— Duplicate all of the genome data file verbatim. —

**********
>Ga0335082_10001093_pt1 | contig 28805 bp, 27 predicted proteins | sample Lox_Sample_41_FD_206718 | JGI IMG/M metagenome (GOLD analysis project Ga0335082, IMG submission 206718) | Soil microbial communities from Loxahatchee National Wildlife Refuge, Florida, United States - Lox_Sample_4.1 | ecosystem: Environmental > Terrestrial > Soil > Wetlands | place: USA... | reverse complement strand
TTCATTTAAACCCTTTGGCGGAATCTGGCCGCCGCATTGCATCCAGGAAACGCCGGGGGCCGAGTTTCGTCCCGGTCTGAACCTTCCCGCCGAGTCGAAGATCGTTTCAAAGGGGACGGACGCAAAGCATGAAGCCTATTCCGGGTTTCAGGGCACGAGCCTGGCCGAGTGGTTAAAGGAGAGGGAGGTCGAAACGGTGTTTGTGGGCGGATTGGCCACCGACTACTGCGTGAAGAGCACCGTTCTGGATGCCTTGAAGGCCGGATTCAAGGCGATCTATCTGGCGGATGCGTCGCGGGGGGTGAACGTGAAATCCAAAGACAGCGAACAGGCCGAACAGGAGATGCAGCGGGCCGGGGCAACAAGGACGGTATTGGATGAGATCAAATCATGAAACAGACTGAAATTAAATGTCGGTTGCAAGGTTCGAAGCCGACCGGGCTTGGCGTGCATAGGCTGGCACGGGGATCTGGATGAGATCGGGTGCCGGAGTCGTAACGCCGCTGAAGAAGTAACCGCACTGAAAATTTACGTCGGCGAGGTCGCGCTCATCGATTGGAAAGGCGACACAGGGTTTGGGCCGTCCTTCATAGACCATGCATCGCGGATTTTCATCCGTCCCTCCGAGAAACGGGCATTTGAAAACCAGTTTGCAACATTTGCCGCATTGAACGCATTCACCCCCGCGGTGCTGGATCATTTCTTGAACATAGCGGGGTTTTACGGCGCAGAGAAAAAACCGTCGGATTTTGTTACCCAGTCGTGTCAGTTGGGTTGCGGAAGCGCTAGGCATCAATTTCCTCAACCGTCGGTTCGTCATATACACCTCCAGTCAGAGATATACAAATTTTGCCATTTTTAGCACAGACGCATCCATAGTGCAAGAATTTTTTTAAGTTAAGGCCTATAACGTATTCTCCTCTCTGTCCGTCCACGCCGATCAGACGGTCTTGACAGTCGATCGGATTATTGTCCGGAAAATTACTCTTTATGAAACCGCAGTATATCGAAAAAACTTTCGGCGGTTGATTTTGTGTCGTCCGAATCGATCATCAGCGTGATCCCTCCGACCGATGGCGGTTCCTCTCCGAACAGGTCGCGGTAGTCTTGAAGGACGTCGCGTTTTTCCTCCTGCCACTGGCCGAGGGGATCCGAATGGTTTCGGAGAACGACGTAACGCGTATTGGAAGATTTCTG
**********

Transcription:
>Ga0335082_10001093_pt1 | contig 28805 bp, 27 predicted proteins | sample Lox_Sample_41_FD_206718 | JGI IMG/M metagenome (GOLD analysis project Ga0335082, IMG submission 206718) | Soil microbial communities from Loxahatchee National Wildlife Refuge, Florida, United States - Lox_Sample_4.1 | ecosystem: Environmental > Terrestrial > Soil > Wetlands | place: USA... | reverse complement strand
TTCATTTAAACCCTTTGGCGGAATCTGGCCGCCGCATTGCATCCAGGAAACGCCGGGGGCCGAGTTTCGTCCCGGTCTGAACCTTCCCGCCGAGTCGAAGATCGTTTCAAAGGGGACGGACGCAAAGCATGAAGCCTATTCCGGGTTTCAGGGCACGAGCCTGGCCGAGTGGTTAAAGGAGAGGGAGGTCGAAACGGTGTTTGTGGGCGGATTGGCCACCGACTACTGCGTGAAGAGCACCGTTCTGGATGCCTTGAAGGCCGGATTCAAGGCGATCTATCTGGCGGATGCGTCGCGGGGGGTGAACGTGAAATCCAAAGACAGCGAACAGGCCGAACAGGAGATGCAGCGGGCCGGGGCAACAAGGACGGTATTGGATGAGATCAAATCATGAAACAGACTGAAATTAAATGTCGGTTGCAAGGTTCGAAGCCGACCGGGCTTGGCGTGCATAGGCTGGCACGGGGATCTGGATGAGATCGGGTGCCGGAGTCGTAACGCCGCTGAAGAAGTAACCGCACTGAAAATTTACGTCGGCGAGGTCGCGCTCATCGATTGGAAAGGCGACACAGGGTTTGGGCCGTCCTTCATAGACCATGCATCGCGGATTTTCATCCGTCCCTCCGAGAAACGGGCATTTGAAAACCAGTTTGCAACATTTGCCGCATTGAACGCATTCACCCCCGCGGTGCTGGATCATTTCTTGAACATAGCGGGGTTTTACGGCGCAGAGAAAAAACCGTCGGATTTTGTTACCCAGTCGTGTCAGTTGGGTTGCGGAAGCGCTAGGCATCAATTTCCTCAACCGTCGGTTCGTCATATACACCTCCAGTCAGAGATATACAAATTTTGCCATTTTTAGCACAGACGCATCCATAGTGCAAGAATTTTTTTAAGTTAAGGCCTATAACGTATTCTCCTCTCTGTCCGTCCACGCCGATCAGACGGTCTTGACAGTCGATCGGATTATTGTCCGGAAAATTACTCTTTATGAAACCGCAGTATATCGAAAAAACTTTCGGCGGTTGATTTTGTGTCGTCCGAATCGATCATCAGCGTGATCCCTCCGACCGATGGCGGTTCCTCTCCGAACAGGTCGCGGTAGTCTTGAAGGACGTCGCGTTTTTCCTCCTGCCACTGGCCGAGGGGATCCGAATGGTTTCGGAGAACGACGTAACGCGTATTGGAAGATTTCTG